"`Pre-trial order governs: This pre-trial order has been formulated after a conference with Counsel for the respective parties and unless corrections are submitted to the Court within five days from the date of receipt of copy of the order, this order will control the course of the trial and may not be amended except by consent of the parties and the court, or by order of the court to prevent manifest injustice. The pleadings will be deemed merged herein.' (Emphasis supplied)." 290 N.E.2d at 482.

On the day of the trial the State refused to proceed. Subsequently the State moved to withdraw its exceptions but that motion was denied and the case proceeded to trial. On appeal the State argued that it had an absolute right to withdraw its exceptions in a condemnation case. This court held that the State, having sought a jury trial and having agreed thereto via the pre-trial order, could not thereafter unilaterally withdraw or dismiss its exceptions in contravention of the agreed pretrial order.

The parties in the case at bar did not participate in a pre-trial conference or agreement, or receive a pre-trial order. This court did not hold in Blount that there is some time span after which a motion to withdraw in a condemnation case becomes untimely; or that solely by filing a request for a jury trial some "implied agreement" arises between the parties which precludes any later withdrawal of the exceptions.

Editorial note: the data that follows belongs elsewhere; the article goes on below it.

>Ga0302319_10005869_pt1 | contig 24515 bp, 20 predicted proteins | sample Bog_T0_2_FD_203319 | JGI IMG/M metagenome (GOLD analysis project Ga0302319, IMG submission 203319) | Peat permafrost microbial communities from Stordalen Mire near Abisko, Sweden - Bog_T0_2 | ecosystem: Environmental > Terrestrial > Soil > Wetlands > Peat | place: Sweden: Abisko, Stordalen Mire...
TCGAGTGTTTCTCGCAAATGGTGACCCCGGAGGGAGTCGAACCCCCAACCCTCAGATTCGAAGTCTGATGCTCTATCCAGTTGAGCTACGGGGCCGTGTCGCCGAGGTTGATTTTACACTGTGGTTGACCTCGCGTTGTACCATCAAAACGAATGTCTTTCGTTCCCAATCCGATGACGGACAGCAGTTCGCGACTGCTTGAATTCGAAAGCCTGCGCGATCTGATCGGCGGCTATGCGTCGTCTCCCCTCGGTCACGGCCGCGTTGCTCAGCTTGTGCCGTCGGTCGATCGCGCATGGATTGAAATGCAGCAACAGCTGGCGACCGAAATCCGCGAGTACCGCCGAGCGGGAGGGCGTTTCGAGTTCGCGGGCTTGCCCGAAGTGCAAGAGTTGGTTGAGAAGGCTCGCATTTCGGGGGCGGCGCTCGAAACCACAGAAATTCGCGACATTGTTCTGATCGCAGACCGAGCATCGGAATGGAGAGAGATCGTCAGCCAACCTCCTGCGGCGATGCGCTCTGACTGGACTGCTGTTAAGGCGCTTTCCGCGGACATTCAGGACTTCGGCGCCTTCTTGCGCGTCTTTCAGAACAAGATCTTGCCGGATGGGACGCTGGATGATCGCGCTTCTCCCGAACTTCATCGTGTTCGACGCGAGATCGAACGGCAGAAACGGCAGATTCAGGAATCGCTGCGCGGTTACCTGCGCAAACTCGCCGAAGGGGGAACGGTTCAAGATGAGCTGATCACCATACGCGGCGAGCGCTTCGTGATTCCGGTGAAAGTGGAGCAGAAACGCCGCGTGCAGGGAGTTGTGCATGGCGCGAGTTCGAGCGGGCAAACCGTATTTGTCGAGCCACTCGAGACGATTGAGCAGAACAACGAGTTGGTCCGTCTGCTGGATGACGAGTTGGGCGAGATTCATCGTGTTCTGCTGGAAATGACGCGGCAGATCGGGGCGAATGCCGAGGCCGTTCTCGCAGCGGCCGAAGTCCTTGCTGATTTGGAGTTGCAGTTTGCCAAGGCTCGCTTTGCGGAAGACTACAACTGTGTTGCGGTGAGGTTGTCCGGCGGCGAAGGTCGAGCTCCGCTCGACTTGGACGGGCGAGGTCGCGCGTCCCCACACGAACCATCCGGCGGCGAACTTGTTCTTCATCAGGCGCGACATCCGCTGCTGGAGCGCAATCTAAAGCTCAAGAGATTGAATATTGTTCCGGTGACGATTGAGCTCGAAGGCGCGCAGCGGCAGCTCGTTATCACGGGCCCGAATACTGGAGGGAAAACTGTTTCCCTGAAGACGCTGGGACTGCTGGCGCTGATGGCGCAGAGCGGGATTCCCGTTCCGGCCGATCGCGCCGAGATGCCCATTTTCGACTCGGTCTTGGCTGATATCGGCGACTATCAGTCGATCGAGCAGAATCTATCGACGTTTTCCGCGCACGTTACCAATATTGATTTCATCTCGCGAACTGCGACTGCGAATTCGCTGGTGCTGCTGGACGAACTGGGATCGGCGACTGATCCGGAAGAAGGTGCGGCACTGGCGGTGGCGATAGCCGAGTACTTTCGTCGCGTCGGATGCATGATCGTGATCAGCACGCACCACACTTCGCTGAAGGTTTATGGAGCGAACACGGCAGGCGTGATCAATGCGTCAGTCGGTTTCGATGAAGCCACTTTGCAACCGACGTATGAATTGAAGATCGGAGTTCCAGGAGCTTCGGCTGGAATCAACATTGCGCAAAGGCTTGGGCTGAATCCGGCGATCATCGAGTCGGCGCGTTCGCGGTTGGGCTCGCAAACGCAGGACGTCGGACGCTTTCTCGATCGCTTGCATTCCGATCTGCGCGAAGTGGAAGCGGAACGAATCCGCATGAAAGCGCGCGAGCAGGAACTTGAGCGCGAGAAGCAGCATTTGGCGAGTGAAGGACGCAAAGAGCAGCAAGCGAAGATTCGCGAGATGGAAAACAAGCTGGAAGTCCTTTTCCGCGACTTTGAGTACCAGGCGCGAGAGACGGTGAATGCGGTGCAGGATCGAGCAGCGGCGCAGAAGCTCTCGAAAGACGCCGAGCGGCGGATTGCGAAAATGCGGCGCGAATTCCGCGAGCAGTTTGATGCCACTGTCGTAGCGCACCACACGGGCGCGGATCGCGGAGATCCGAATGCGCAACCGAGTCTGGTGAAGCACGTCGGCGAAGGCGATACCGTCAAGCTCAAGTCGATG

We do not find Blount compelling in this case. In the absence of such an express agreement or pre-trial order we hold that the District's motion to withdraw its exceptions was timely filed and the trial court did not err in granting said motion.


Secondly, the McGills contend that the trial court erred in considering and ultimately granting the District's motion to dismiss its exceptions to the appraisers' report, to dismiss the defendants' exceptions to the appraisers' report, and for summary judgment, which were improperly filed under Rule 11 of the Local Rules of Practice of the Clark Circuit Court. The Rule provides that:

"Each adverse party shall have 15 days after service of the motion in which to file and serve his response, and the moving party shall have 5 days after service of the response in which to file and serve his reply."

The District's three motions were filed on June 20, 1975, six days before the date set for trial.